Pollarding is a pruning system in which the upper branches of a tree are removed, promoting a dense head of foliage and branches. It has been common in Europe since medieval times and is practised today in urban areas worldwide, primarily to maintain trees at a predetermined height.
Traditionally, trees were pollarded for one of two reasons: for fodder to feed livestock, or for wood. Fodder pollards produced "pollard hay", which was used as livestock feed; they were pruned at intervals of two to six years so their leafy material would be most abundant. Wood pollards were pruned at longer intervals of eight to fifteen years, a pruning cycle that tended to produce upright poles favored for fence rails and posts, as well as boat construction. Supple young willow or hazel branches are harvested as material for weaving baskets, fences, and garden constructions such as bowers. One consequence of pollarding is that pollarded trees tend to live longer than unpollarded specimens because they are maintained in a partially juvenile state, and they do not have the weight and windage of the top part of the tree.
Older pollards often become hollow, so can be difficult to age accurately. Pollards tend to grow slowly, with narrower growth rings in the years immediately after cutting.
As in coppicing, the tradition of pollarding is to encourage the tree to produce new growth on a regular basis to maintain a supply of new wood for various purposes, particularly for fuel. In some areas, dried leafy branches are stored as winter fodder for stock. Depending upon the use of the cut material, the length of time between cutting will vary from one year for tree hay or withies, to five years or more for larger timber. Sometimes, only some of the regrown stems may be cut in a season – this is thought to reduce the chances of death of the tree when recutting long-neglected pollards.
Pollarding was preferred over coppicing in wood-pastures and other grazed areas, because animals would browse the regrowth from coppice stools. Historically, the right to pollard or "lop" was often granted to local people for fuel on common land or in royal forests; this was part of the right of Estover.
An incidental effect of pollarding in woodland is the encouragement of underbrush growth due to increased levels of light reaching the woodland floor. This can increase species diversity. However, in woodland where pollarding was once common but has now ceased, the opposite effect occurs, as the side and top shoots develop into trunk-sized branches. An example of this can be seen in Epping Forest in London/Essex, UK, the majority of which was pollarded until the late 19th century. Here, the light that reaches the woodland floor is extremely limited owing to the thick growth of the pollarded trees.
Pollards cut at only about a metre or so above the ground are called stubs (or stubbs). These were often used as markers in coppice or other woodland. Stubs cannot be used where the trees are browsed by animals, as the regrowing shoots are below the browse line.
As with coppicing, only species with vigorous epicormic growth may be made into pollards. In these species (which include many broadleaved trees but few conifers), removal of the main apical stems releases the growth of many dormant buds under the bark on the lower part of the tree. Trees without this growth will, of course, die without their leaves and branches. Some smaller tree species do not readily form pollards, because cutting the main stem stimulates growth from the base, effectively forming a coppice stool instead. Examples of trees that do well as pollards include broadleaves such as beeches (Fagus), oaks (Quercus), maples (Acer), black locust or false acacia (Robinia pseudoacacia), hornbeams (Carpinus), lindens and limes (Tilia), planes (Platanus), horse chestnuts (Aesculus), mulberries (Morus), redbud (Cercis canadensis), tree of heaven (Ailanthus altissima), willows (Salix), and a few conifers, such as yews (Taxus).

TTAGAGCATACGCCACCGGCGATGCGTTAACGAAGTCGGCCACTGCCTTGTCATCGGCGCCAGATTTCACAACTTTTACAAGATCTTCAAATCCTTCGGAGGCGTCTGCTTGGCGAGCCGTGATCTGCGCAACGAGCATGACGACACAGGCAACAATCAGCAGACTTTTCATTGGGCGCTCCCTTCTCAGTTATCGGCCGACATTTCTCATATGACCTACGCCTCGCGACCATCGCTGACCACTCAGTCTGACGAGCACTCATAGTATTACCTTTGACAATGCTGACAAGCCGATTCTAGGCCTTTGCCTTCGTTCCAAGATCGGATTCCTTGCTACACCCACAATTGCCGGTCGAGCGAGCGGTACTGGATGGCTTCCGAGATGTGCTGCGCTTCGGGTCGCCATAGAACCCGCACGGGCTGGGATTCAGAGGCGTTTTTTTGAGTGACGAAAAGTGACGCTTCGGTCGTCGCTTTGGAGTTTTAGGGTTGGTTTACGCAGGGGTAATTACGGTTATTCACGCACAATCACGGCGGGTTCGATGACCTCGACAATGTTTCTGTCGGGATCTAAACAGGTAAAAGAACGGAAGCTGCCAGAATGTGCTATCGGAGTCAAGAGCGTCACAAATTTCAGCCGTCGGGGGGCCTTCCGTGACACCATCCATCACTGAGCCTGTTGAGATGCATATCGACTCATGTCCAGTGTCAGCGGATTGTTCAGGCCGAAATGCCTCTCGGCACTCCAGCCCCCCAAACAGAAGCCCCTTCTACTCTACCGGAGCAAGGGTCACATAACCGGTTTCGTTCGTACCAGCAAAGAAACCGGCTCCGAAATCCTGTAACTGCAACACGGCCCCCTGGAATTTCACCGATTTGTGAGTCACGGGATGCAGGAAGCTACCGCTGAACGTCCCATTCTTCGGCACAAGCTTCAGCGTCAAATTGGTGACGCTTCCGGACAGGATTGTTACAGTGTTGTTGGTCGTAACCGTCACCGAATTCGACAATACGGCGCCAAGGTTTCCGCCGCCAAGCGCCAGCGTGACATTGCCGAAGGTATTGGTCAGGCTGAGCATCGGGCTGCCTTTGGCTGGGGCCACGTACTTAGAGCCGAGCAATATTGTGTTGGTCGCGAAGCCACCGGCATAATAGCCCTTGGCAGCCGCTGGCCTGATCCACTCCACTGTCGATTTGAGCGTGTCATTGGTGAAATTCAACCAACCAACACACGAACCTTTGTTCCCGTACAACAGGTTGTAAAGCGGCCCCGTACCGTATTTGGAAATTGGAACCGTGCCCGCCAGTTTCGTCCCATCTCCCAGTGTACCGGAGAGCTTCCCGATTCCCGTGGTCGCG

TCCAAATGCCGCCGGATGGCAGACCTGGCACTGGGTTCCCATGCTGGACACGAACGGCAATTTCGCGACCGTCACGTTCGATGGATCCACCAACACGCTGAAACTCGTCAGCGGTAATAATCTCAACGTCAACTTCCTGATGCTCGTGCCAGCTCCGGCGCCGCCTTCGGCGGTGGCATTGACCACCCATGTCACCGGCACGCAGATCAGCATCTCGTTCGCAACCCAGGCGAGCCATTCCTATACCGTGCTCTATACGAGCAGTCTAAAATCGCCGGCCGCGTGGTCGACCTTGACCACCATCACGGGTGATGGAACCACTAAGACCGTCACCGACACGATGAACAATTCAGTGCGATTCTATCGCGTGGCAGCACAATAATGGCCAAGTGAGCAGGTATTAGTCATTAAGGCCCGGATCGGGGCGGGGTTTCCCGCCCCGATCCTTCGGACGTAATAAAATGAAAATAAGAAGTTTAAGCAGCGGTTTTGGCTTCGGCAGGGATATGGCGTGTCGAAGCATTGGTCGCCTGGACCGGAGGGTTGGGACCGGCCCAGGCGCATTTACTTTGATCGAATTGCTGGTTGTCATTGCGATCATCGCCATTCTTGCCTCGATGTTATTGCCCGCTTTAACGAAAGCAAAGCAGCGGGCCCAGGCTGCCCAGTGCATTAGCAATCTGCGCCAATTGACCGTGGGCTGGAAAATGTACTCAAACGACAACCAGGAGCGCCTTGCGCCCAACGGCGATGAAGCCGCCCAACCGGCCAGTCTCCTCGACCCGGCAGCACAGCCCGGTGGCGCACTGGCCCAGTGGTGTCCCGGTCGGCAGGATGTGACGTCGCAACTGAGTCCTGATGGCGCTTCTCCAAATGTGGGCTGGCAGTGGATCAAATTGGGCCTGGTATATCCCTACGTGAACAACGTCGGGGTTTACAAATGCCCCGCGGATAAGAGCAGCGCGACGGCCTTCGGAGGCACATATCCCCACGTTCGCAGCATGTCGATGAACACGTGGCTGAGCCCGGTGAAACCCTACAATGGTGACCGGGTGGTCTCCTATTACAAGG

The technique is also used in Africa for moringa trees, to bring the nutritious leaves into easier reach for harvesting. Pollarding is also used in urban forestry in certain areas for reasons such as tree size management, safety, and health concerns. It removes rotting or diseased branches to support the overall health of the tree, living and dead branches that could harm property and people, as well as expanded foliage in spring for aesthetic, shade and pollution concerns.[clarification needed] Trees may be "rejuvenated" by pollarding – for example Bradford pear (Pyrus calleryana "Bradford"), a beautiful flowering species when young, but brittle and top-heavy when older.
Oaks, when very old, can form new trunks from the growth of pollard branches, i.e. surviving branches which have split away from the main branch naturally.
Origin and usage of term
"Poll" was originally a name for the top of the head, and "to poll" was a verb meaning "to crop the hair". This use was extended to similar treatment of the branches of trees and the horns of animals. A pollard simply meant someone or something that had been polled (similar to the formation of "drunkard" and "sluggard"); for example, a hornless ox or polled livestock. Later, the noun pollard came to be used as a verb: "pollarding". Pollarding has now largely replaced polling as the verb in the forestry sense. Pollard can also be used as an adjective: "pollard tree".
- Pruning and Training Plants, Joyce and Brickell, p.55, Simon and Schuster, ©1992,ISBN 0-671-73842-9
- Read, Helen. "A brief review of pollards and pollarding in Europe" (PDF). Burnham Beeches National Nature Reserve (October 2006).
- "Forests and Chases of England and Wales: A Glossary". Info.sjc.ox.ac.uk. Retrieved 2011-02-08.
- "Royal Horticultural Society, Pollarding". www.rhs.org.uk.
- Oxford English Dictionary 1933: Poll (v), Pollard (v), Pollard (sb2)
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